Thursday, 26 November 2009

PZ Myers profiled in New Scientist & do atheists need rituals?

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We're pleased to see that all that godless blogging has earned PZ Myers – whose blog Pharyngula is the world's most popular atheist blog by quite some way – a profile in New Scientist. And a very good profile it is, too. As we know from the times we've spoken to PZ (recording podcasts, for example), he's a softly-spoken and extremely friendly fellow, and nothing like the intolerant hardline atheist his opponents would like to paint him as. That's exactly how PZ comes across in the New Scientist profile, and in the process he expresses a sentiment I think we can all get behind:
Myers's inflammatory acts and language would lead one to suspect him of being overtly aggressive, yet in person he is soft spoken and his views seem rather measured. While he affirms the right of atheists not to respect religious differences, he adds, "We don't want that to lead to the point where you can say, 'You don't have to respect people being different at all.' That isn't true. I think diversity is a great thing. Disrespect for ideas, great. Disrespect for people, not so great."
Meanwhile, over on Pharyngula, PZ also touches on one of the big debates that's always raging within humanism – the extent to which non-religious movements should resemble, or provide a replacement for, religion (or that matter, whether they should even amount to anything that could be called a movement). PZ was addressing the issue in relation to the work of Greg Epstein, who is Humanist Chaplain at Harvard University. He's the subject of this profile in the Boston Phoenix, which suggests that the conciliatory approach he takes in his new book Good Without God: What a Million Nonreligious People Do Believe could be more successful than the combative approach of the "new atheists" in gaining greater acceptance for non-belief,. particularly in the US. As a humanist chaplain, Epstein believes that humanism, if it is to be successful, must retain some of the ceremonial and organisational aspects of religion, saying such things "don't exist because God said so; they evolved because people needed them. Even if we're honest about religion, we're still going to need those human inventions."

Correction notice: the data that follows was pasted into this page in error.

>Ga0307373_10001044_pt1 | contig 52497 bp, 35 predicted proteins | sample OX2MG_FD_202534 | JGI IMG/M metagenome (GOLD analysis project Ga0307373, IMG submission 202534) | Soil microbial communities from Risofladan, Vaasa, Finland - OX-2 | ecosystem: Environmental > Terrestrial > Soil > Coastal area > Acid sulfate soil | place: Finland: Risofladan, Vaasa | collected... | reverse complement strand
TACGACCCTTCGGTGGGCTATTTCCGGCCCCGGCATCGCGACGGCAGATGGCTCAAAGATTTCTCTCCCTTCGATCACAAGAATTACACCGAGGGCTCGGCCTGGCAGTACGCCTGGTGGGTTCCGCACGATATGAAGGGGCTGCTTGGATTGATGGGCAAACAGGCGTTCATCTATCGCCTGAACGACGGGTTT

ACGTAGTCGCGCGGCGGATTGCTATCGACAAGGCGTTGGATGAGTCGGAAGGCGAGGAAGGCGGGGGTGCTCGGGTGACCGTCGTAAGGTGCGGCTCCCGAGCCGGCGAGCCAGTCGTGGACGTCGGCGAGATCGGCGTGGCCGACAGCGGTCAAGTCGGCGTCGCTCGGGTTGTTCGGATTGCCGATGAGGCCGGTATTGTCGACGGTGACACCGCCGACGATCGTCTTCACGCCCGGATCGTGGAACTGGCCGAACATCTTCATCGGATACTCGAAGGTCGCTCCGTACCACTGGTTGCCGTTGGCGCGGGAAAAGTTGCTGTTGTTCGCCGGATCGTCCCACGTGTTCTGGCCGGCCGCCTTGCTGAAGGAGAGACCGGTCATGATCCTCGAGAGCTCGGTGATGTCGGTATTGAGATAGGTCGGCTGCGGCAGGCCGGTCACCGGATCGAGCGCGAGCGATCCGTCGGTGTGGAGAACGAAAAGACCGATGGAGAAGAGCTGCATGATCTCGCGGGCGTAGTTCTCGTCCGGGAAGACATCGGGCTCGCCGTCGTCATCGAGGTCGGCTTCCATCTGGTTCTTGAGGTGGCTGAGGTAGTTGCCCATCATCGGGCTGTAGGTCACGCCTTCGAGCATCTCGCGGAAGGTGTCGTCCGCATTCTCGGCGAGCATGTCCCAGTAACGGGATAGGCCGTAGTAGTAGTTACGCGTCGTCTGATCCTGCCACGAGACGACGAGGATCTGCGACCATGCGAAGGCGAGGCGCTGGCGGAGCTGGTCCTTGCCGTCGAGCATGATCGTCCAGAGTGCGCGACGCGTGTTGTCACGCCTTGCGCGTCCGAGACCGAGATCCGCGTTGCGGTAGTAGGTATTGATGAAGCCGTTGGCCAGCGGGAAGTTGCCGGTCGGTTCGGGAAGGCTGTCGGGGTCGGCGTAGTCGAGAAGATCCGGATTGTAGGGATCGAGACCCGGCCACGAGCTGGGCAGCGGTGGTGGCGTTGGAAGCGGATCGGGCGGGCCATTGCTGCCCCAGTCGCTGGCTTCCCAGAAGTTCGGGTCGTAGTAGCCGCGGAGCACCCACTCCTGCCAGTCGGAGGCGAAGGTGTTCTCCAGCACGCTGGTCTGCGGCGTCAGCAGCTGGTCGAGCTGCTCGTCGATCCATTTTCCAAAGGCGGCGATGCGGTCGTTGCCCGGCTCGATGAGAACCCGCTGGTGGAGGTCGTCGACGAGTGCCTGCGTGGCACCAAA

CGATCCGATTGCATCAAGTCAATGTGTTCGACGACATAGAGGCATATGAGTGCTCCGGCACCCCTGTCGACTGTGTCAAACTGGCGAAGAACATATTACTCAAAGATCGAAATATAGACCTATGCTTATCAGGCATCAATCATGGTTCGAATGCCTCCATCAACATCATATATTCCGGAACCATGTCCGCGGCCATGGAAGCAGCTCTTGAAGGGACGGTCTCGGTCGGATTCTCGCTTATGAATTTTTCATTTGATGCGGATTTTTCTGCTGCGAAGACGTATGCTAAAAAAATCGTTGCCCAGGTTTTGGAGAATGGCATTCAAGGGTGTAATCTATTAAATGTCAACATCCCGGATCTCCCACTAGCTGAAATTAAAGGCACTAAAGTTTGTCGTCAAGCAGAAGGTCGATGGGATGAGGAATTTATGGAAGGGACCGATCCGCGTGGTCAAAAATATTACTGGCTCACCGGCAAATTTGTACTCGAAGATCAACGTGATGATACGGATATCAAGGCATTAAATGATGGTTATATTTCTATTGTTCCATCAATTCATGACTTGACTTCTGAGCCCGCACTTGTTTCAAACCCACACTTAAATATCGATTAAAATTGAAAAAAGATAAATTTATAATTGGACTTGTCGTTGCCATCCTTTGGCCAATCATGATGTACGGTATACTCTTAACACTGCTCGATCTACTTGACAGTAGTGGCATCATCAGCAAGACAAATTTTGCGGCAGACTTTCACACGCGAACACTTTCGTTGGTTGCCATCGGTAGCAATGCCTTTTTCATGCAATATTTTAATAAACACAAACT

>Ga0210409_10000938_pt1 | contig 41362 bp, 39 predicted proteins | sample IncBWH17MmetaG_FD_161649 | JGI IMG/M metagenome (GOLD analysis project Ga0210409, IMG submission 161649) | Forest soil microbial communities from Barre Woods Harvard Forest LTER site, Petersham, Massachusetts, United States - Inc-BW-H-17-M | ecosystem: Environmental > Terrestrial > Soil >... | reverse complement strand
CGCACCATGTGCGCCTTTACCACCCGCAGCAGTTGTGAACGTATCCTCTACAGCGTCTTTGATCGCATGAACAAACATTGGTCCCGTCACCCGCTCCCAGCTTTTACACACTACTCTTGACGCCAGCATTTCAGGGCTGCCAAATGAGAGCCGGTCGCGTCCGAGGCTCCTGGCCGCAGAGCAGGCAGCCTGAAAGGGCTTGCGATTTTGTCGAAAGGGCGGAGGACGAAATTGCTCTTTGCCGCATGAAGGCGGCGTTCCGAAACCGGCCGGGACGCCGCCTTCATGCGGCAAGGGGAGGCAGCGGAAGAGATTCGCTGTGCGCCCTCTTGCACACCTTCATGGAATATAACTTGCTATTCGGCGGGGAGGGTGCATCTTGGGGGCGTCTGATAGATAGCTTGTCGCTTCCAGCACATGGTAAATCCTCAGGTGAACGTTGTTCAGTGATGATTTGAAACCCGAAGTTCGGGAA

PZ Myers, unsurprisingly, disagrees with this view, as he explained to the Phoenix:
"I think it is very, very nice of Greg Epstein to want to ape religion, and maybe there will even be some people who find his ideas appealing. However, I'd remind him that just as we can be good without god, we can also be good without rituals, good without sacraments, [and] good without priests and chaplains. . . . I can appreciate that he's offering a small step away from the old superstitions, but we can go so much further."
It's a debate we've covered lots of times at New Humanist, and no doubt it will continue to crop up again and again. Do you think the godless need chaplains and rituals, or should we be ditching that kind of thing altogether? Share your view by commenting on this post.

18 comments:

Margaret said...

I'm with PZ on this. I feel deeply uncomfortable about the quasi-religious yearnings of some self-styled humanists who'd like to replicate religious functions and services without god (so they say). They strike me as being agnostics who haven't quite come to terms with dispensing with religion in their lives. They use the word "spiritual" a lot, which is very confusing. Rituals, chaplains, and so on would mean organised humanism. For me, there's no such thing.

1minionsopinion said...

Maybe part of the problem comes in due to the "good" concept, since for many Christians, goodness is the very definition of God, this good without God idea is a paradox.

I wonder if more effort should be going into finding the sets of values each side can agree on and going from there.

They can hang onto the idea that the rules of man were set by a god, and we can promote the (very likely) idea that these values grew out of a desire to create a healthy beneficial society which is why we aim to keep them. Whether they're enforced by belief in a god, or by a legal system, the results can be the same.

Foomandoonian said...

Actually, I think there is a need for something. Religious people often get a great amount of support from their church communities, and I think there needs to be a real replacement for that or many will feel like they are leaving spiritual fulfilment and a likeminded community for... nothing.